The example shows a manual trigger, an action to create a new issue, and an action to transition the original issue to a different status. Consider this scenario: There’s a manually triggered rule called “Approve request”. Requests are received in project A and approved (or declined) by leadership. If the approver runs the “Approve request” automation, a new issue is created for the fulfillment team to act on in project B. Additionally the original request is moved to its final “Done” workflow status.

I like manual triggered rules because they combine the benefits of automation but put the power to run it (or not) in the hands of users.

Check formulas with the log action

It’s no secret that I’m horrible at math. That’s why I use the “Log action” function at the end of rules to check formulas and any variables before actually impacting issues.

A log action function at the end of the rule 

The last part of the example rule includes a “log action” function. In that action is a function to add three days to an issue’s creation date and show the result in a specific format. This action posts the formula’s result to the automation audit log. Now I can check that my calculations, functions, formatting, variables, etc all return as expected.

Provide a useful description

How does the automation you built a year ago work? It’s hard to remember the specifics if rule details aren’t documented. I always try to provide usage details and other “good to know” information in a rule’s “description” field. This information becomes especially useful when you have many rules, there are dependencies, and multiple users create and maintain them. Further, you can also search the rules list using keywords in the description field.

Example detailed rule description

Here’s an example of a detailed description. I usually include a sentence about what the rule does, what functions or data it relies on, any pre-conditions, and links to related internal or Atlassian documentation. It takes a little time to initially provide these details but it certainly saves time and energy in the future.

Monitor errors with the rule and usage log

Finally there are three ways to check for rule problems like errors or approaching the execution limit.

First, use the “Notify on error” setting to send yourself an email every time the rule fails.

One rule showing a problem to troubleshoot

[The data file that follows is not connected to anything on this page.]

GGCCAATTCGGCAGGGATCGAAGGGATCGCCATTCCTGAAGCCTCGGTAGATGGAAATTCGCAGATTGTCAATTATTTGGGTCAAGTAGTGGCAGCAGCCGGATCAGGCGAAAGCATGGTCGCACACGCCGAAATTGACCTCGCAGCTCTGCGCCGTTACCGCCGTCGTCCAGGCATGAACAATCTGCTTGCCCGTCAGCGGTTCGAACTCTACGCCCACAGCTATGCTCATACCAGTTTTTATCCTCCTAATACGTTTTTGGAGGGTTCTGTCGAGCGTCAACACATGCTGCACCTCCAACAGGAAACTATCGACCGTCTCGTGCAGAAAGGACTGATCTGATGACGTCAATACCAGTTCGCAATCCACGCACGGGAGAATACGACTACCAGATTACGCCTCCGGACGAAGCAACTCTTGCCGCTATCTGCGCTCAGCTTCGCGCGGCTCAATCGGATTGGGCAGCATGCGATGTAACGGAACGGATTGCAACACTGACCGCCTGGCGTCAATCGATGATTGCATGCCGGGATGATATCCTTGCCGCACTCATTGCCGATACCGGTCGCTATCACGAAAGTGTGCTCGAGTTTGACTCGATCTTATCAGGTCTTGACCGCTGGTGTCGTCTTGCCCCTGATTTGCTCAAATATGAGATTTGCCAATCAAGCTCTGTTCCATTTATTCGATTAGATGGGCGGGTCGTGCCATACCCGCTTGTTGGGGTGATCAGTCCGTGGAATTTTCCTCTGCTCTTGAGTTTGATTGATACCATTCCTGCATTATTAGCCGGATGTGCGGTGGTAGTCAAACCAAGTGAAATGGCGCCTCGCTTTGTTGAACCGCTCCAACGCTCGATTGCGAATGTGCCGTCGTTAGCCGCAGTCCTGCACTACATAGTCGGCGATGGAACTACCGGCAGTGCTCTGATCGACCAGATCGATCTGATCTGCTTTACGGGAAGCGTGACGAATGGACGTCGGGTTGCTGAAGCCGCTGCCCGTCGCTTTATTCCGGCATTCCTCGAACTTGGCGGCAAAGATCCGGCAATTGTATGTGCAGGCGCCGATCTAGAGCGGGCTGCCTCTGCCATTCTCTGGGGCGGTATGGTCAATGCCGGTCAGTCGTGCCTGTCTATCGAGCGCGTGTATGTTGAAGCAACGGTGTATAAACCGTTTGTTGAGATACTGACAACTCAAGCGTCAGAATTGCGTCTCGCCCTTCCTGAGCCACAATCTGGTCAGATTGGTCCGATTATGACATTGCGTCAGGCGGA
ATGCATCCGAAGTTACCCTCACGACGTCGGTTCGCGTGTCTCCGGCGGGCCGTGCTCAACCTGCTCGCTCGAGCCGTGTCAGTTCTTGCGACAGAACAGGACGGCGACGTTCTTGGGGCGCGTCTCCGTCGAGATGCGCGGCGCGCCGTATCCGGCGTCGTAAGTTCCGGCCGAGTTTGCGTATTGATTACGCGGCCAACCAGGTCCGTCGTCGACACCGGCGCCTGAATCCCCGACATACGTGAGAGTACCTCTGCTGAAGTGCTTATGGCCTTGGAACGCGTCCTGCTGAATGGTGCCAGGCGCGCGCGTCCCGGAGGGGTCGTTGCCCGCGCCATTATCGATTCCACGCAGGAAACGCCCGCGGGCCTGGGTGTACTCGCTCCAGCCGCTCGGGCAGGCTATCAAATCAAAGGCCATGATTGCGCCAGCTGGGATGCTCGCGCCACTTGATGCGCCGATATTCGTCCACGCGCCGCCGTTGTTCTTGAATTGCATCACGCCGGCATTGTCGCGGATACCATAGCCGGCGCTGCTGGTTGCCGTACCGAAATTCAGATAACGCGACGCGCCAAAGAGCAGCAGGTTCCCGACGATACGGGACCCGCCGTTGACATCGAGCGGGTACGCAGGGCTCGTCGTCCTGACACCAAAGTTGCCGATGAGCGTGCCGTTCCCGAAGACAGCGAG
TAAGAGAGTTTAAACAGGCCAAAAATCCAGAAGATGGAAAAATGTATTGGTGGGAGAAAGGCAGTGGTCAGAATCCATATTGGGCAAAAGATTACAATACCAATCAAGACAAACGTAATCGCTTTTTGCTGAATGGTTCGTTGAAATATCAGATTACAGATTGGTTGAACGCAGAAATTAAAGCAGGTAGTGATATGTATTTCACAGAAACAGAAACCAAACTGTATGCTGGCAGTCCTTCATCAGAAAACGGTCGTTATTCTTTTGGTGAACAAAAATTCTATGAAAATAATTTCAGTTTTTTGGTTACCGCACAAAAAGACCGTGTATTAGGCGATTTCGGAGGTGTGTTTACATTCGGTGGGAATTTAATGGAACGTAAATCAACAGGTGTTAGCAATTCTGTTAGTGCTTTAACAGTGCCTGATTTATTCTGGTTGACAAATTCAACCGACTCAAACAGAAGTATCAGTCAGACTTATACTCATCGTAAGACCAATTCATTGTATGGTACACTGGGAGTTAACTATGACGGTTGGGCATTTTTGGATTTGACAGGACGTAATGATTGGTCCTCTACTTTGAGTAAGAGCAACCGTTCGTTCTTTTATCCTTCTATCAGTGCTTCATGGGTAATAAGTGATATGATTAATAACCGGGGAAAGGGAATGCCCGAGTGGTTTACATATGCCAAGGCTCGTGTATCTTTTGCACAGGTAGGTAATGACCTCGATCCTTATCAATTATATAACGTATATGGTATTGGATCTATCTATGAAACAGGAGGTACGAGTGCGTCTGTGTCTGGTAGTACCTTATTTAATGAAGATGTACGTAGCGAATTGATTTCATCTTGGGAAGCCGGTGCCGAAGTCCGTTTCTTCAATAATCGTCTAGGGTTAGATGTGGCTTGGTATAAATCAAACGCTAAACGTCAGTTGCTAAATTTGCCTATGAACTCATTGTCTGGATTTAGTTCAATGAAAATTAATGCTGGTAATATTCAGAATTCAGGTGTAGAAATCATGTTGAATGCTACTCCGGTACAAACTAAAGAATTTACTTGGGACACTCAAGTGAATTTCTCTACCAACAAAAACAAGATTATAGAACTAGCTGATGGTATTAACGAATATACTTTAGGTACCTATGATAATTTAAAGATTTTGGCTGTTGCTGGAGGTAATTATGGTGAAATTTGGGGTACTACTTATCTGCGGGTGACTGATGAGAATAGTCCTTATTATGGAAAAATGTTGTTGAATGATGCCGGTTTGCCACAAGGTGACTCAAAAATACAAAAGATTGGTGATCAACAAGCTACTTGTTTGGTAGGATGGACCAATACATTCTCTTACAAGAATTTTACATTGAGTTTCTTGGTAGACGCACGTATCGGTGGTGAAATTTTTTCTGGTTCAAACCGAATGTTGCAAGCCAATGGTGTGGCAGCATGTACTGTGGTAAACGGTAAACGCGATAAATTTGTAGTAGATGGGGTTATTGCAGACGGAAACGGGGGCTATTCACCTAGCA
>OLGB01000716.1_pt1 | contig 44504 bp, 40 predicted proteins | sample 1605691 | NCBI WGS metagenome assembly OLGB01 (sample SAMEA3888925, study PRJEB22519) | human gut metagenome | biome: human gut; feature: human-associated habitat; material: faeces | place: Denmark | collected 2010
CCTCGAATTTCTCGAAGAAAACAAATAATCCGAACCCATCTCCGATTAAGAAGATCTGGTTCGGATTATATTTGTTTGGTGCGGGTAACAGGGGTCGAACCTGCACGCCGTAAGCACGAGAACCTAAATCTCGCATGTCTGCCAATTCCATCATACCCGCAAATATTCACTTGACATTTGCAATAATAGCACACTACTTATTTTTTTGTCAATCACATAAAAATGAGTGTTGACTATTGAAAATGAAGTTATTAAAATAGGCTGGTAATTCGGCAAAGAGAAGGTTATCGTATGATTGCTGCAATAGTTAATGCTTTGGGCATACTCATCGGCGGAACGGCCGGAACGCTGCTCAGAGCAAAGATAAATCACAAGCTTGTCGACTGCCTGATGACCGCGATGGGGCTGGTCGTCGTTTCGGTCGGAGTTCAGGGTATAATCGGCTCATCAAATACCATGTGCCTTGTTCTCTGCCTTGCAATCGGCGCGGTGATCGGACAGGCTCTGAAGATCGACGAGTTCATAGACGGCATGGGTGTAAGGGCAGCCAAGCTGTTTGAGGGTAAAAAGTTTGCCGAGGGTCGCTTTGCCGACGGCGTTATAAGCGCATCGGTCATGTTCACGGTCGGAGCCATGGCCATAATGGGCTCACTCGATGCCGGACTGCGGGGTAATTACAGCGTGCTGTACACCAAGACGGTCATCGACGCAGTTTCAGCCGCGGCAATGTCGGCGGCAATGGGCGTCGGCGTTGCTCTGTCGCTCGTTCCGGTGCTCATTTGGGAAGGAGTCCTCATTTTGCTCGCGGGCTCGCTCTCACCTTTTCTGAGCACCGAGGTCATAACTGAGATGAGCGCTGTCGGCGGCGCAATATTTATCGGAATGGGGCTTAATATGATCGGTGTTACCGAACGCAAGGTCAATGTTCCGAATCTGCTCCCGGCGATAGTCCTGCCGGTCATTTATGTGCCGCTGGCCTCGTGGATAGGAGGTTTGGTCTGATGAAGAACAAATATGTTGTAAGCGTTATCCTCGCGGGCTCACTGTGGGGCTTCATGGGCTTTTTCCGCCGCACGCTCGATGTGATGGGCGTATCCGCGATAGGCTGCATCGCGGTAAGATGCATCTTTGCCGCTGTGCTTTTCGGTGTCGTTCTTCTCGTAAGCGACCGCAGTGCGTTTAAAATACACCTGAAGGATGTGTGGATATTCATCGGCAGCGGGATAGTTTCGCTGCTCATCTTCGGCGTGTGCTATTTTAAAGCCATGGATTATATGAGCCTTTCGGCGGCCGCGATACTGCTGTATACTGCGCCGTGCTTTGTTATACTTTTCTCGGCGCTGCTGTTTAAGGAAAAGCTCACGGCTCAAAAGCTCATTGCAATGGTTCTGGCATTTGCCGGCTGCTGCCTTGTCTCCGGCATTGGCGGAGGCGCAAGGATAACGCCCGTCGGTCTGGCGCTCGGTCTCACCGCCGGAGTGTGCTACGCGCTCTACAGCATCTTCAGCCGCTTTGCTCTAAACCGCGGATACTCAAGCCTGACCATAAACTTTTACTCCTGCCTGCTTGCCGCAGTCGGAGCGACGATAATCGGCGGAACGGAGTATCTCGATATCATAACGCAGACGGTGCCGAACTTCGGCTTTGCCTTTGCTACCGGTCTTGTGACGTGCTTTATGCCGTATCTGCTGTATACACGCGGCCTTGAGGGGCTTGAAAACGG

Next, in the System admin area, periodically visit the automation page which displays all rules across all Jira projects. Look for any rules flagged with a red diamond. This is an easy way to spot problems with rules created by others. You’ll find additional rule details in the automation audit log.

Also in the System admin area, click the “Usage” option to see the top rules that count towards the execution limit. If you’re nearing your limit, see if there are any rule inefficiencies you can improve. You may be able to lower the project scope, reduce the frequency a rule is run, or even disable a less vital rule for a while.

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Next steps

Now it’s time to create your organization's automation strategy!

Here’s a recap of my top 10 recommendations:

  1. Determine guidelines for choosing actions which are worth automating
  2. Test rules in a sandbox environment or in a test project in production
  3. Test rules with a single issue or in a single project before increasing the amount of data
  4. Limit rule scope as much as possible
  5. Use a manual trigger for controlled testing and for rules that shouldn’t always run automatically
  6. Use the log action function to test formulas and variables without impacting issue data
  7. Provide a useful rule description so you can quickly find and reference important details in the future
  8. Alert yourself to rule errors using the “Notify on error” feature
  9. Periodically check the automations list for execution problems in rules created by others
  10. Visit the admin “Usage” page to monitor the execution limit and make adjustments as needed
Written by
Rachel Wright

Rachel Wright started using Jira and Confluence in 2011, became an administrator in 2013, and was certified in 2016. Rachel also uses Atlassian tools in her personal life for accomplishing goals and tracking tasks. Her first book, the “Jira Strategy Admin Workbook“, was written in Confluence and progress was tracked in Jira!